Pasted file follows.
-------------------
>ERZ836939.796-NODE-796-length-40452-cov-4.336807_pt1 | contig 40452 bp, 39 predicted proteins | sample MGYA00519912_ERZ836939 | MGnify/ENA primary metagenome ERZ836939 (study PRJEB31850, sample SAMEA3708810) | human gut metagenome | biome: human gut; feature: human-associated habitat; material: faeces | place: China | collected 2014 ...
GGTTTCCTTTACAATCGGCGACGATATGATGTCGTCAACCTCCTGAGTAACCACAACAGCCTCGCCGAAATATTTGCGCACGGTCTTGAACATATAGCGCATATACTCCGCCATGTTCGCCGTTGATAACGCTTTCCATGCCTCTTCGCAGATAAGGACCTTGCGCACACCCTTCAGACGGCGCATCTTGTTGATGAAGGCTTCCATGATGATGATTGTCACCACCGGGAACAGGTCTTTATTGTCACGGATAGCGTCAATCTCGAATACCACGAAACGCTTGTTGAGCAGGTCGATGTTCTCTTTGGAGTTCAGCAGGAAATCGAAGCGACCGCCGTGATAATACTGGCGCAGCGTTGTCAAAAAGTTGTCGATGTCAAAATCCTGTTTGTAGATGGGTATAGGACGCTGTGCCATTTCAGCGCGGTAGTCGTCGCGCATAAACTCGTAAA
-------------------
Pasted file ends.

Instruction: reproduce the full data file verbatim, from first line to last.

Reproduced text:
>ERZ836939.796-NODE-796-length-40452-cov-4.336807_pt1 | contig 40452 bp, 39 predicted proteins | sample MGYA00519912_ERZ836939 | MGnify/ENA primary metagenome ERZ836939 (study PRJEB31850, sample SAMEA3708810) | human gut metagenome | biome: human gut; feature: human-associated habitat; material: faeces | place: China | collected 2014 ...
GGTTTCCTTTACAATCGGCGACGATATGATGTCGTCAACCTCCTGAGTAACCACAACAGCCTCGCCGAAATATTTGCGCACGGTCTTGAACATATAGCGCATATACTCCGCCATGTTCGCCGTTGATAACGCTTTCCATGCCTCTTCGCAGATAAGGACCTTGCGCACACCCTTCAGACGGCGCATCTTGTTGATGAAGGCTTCCATGATGATGATTGTCACCACCGGGAACAGGTCTTTATTGTCACGGATAGCGTCAATCTCGAATACCACGAAACGCTTGTTGAGCAGGTCGATGTTCTCTTTGGAGTTCAGCAGGAAATCGAAGCGACCGCCGTGATAATACTGGCGCAGCGTTGTCAAAAAGTTGTCGATGTCAAAATCCTGTTTGTAGATGGGTATAGGACGCTGTGCCATTTCAGCGCGGTAGTCGTCGCGCATAAACTCGTAAA